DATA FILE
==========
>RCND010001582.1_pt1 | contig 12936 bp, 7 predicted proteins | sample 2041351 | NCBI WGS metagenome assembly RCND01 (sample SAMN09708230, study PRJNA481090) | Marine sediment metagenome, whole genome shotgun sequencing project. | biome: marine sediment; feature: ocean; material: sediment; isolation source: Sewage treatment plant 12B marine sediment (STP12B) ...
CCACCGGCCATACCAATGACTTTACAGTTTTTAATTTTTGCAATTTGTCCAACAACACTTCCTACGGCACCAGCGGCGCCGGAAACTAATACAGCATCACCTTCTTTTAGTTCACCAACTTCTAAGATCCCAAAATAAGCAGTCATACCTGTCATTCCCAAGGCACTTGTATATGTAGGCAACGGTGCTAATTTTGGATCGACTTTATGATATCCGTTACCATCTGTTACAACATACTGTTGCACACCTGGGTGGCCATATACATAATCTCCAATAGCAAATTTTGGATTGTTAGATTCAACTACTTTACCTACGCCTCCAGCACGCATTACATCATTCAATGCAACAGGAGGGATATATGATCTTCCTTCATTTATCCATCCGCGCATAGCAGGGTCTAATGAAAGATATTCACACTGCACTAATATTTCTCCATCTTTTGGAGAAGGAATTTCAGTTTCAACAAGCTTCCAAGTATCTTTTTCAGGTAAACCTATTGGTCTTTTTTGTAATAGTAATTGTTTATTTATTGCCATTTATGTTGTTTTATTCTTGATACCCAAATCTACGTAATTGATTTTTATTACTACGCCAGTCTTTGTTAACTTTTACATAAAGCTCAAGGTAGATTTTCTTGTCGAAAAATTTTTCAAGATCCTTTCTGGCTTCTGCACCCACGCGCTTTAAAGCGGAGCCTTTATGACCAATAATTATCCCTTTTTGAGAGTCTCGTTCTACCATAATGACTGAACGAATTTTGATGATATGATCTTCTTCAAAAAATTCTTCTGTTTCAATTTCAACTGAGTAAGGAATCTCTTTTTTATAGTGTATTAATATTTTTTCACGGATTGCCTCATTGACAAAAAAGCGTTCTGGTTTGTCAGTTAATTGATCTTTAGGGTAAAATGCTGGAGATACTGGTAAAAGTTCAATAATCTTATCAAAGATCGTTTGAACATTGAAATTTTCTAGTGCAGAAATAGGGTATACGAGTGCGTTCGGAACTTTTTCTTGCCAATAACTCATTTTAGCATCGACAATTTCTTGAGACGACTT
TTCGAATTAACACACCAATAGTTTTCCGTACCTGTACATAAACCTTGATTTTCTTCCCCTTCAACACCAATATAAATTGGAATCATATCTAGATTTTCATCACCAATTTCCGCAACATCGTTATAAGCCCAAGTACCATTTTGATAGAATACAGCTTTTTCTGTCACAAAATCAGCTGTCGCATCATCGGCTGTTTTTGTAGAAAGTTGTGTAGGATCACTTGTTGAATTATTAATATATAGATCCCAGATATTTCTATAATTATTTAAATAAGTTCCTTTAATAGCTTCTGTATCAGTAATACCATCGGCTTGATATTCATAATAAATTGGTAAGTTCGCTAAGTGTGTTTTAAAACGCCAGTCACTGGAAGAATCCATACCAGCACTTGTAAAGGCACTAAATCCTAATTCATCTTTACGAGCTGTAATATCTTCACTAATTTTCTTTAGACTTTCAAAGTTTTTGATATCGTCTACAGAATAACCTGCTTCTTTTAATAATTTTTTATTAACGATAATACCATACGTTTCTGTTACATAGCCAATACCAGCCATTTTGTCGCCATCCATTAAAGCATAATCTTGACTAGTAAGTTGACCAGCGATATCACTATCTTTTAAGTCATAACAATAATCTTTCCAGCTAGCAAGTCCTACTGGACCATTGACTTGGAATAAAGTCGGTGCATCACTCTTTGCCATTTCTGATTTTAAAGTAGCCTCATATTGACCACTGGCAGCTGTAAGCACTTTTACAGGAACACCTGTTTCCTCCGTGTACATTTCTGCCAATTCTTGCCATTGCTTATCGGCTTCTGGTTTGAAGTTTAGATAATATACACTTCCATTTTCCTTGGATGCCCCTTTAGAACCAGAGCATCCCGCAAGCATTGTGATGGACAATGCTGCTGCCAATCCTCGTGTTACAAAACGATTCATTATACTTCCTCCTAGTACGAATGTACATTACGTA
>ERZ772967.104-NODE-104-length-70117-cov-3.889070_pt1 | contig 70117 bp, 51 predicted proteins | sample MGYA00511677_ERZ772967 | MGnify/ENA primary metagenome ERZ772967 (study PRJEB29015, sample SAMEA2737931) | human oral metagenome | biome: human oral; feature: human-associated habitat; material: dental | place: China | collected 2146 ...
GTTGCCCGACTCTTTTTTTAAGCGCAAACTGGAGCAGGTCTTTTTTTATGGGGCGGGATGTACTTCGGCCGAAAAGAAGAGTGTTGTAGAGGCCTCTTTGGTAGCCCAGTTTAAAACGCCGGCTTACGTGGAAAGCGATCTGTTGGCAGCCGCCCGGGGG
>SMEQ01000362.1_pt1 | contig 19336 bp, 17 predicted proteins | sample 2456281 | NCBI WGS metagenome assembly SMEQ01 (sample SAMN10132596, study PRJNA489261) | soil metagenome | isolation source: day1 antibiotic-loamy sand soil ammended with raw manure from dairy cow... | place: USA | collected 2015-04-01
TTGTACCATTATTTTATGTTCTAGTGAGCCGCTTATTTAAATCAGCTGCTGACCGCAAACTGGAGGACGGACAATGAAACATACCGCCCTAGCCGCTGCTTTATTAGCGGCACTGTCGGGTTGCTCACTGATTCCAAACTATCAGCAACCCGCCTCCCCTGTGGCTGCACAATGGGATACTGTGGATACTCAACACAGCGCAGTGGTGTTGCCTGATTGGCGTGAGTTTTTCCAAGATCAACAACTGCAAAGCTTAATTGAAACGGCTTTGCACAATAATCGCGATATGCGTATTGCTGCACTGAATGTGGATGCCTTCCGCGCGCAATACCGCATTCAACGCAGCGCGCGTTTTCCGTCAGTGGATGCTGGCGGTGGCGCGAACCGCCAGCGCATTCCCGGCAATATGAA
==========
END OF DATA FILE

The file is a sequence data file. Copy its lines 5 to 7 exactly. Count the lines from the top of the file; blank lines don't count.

GTTGCCCGACTCTTTTTTTAAGCGCAAACTGGAGCAGGTCTTTTTTTATGGGGCGGGATGTACTTCGGCCGAAAAGAAGAGTGTTGTAGAGGCCTCTTTGGTAGCCCAGTTTAAAACGCCGGCTTACGTGGAAAGCGATCTGTTGGCAGCCGCCCGGGGG
>SMEQ01000362.1_pt1 | contig 19336 bp, 17 predicted proteins | sample 2456281 | NCBI WGS metagenome assembly SMEQ01 (sample SAMN10132596, study PRJNA489261) | soil metagenome | isolation source: day1 antibiotic-loamy sand soil ammended with raw manure from dairy cow... | place: USA | collected 2015-04-01
TTGTACCATTATTTTATGTTCTAGTGAGCCGCTTATTTAAATCAGCTGCTGACCGCAAACTGGAGGACGGACAATGAAACATACCGCCCTAGCCGCTGCTTTATTAGCGGCACTGTCGGGTTGCTCACTGATTCCAAACTATCAGCAACCCGCCTCCCCTGTGGCTGCACAATGGGATACTGTGGATACTCAACACAGCGCAGTGGTGTTGCCTGATTGGCGTGAGTTTTTCCAAGATCAACAACTGCAAAGCTTAATTGAAACGGCTTTGCACAATAATCGCGATATGCGTATTGCTGCACTGAATGTGGATGCCTTCCGCGCGCAATACCGCATTCAACGCAGCGCGCGTTTTCCGTCAGTGGATGCTGGCGGTGGCGCGAACCGCCAGCGCATTCCCGGCAATATGAA